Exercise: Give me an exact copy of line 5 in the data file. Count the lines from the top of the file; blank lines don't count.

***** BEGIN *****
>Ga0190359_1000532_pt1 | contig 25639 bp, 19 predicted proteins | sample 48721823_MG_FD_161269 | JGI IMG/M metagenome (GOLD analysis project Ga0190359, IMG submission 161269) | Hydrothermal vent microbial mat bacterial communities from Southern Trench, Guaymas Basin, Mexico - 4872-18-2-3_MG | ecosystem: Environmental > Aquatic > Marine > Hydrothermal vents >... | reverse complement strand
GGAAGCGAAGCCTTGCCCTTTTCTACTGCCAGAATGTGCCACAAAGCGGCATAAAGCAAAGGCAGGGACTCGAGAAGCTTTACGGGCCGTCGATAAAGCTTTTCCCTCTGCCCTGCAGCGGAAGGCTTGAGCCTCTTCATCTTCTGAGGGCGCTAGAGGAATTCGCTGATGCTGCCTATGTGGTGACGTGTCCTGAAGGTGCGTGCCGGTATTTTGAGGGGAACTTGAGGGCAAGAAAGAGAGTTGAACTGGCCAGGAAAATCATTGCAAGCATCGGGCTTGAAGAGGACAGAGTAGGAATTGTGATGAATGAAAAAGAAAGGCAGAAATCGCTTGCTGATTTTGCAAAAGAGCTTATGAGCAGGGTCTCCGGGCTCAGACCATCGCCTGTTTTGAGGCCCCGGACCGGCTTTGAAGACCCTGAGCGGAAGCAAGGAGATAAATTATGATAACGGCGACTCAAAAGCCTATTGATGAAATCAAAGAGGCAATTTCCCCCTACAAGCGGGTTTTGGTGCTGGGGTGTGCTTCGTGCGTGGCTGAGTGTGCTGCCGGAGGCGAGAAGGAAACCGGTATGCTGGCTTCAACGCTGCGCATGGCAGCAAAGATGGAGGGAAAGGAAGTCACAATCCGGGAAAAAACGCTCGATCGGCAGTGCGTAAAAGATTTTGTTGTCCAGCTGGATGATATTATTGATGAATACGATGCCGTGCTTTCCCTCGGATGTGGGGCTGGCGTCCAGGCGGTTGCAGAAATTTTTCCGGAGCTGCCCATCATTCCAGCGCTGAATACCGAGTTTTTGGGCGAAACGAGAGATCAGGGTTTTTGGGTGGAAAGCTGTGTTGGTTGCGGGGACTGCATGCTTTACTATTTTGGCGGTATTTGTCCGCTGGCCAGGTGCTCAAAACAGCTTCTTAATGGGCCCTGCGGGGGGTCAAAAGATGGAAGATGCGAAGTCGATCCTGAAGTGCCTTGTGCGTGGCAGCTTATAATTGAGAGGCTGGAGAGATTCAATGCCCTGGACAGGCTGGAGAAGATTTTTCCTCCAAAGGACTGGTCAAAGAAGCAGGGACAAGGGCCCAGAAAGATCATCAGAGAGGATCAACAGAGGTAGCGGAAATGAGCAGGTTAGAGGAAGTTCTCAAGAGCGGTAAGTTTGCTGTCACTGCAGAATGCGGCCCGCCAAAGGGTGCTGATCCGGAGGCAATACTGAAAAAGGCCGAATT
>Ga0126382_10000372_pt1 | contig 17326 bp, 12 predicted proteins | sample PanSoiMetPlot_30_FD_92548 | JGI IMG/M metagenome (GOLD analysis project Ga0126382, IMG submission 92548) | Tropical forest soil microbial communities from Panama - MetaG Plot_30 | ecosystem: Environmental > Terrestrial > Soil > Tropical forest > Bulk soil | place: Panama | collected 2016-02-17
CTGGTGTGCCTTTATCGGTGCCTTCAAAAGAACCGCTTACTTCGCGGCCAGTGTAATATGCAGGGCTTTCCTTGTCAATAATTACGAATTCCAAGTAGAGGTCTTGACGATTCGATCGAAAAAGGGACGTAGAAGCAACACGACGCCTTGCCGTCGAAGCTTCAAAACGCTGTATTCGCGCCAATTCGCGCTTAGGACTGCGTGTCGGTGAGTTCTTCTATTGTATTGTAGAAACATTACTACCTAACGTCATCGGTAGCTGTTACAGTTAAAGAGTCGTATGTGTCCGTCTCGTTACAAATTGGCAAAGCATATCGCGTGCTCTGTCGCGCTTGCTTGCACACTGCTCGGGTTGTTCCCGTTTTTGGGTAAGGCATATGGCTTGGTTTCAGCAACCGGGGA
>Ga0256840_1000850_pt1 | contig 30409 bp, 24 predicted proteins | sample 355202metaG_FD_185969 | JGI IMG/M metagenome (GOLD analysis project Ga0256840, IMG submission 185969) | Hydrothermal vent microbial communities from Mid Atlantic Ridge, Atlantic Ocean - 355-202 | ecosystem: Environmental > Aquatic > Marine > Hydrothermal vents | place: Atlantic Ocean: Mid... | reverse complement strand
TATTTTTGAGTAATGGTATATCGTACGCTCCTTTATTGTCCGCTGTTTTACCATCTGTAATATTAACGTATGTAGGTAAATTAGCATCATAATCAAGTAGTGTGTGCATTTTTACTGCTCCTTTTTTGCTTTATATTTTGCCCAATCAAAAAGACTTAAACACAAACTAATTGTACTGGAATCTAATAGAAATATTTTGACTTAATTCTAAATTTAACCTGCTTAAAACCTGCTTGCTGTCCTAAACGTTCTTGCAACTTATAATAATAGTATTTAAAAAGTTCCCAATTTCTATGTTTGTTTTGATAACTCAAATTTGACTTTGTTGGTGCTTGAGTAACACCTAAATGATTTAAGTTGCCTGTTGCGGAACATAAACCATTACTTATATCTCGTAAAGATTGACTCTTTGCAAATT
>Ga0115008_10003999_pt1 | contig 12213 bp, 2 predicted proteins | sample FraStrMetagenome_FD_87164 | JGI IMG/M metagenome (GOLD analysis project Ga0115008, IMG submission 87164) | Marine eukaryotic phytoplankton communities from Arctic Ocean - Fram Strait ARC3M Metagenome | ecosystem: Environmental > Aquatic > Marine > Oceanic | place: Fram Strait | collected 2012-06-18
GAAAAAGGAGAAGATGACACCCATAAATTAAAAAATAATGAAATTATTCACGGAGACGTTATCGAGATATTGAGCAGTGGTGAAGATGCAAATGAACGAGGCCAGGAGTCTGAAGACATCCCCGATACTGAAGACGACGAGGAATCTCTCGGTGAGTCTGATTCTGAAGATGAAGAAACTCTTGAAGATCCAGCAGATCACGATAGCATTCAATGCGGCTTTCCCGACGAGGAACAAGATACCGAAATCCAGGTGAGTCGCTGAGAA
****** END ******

>Ga0256840_1000850_pt1 | contig 30409 bp, 24 predicted proteins | sample 355202metaG_FD_185969 | JGI IMG/M metagenome (GOLD analysis project Ga0256840, IMG submission 185969) | Hydrothermal vent microbial communities from Mid Atlantic Ridge, Atlantic Ocean - 355-202 | ecosystem: Environmental > Aquatic > Marine > Hydrothermal vents | place: Atlantic Ocean: Mid... | reverse complement strand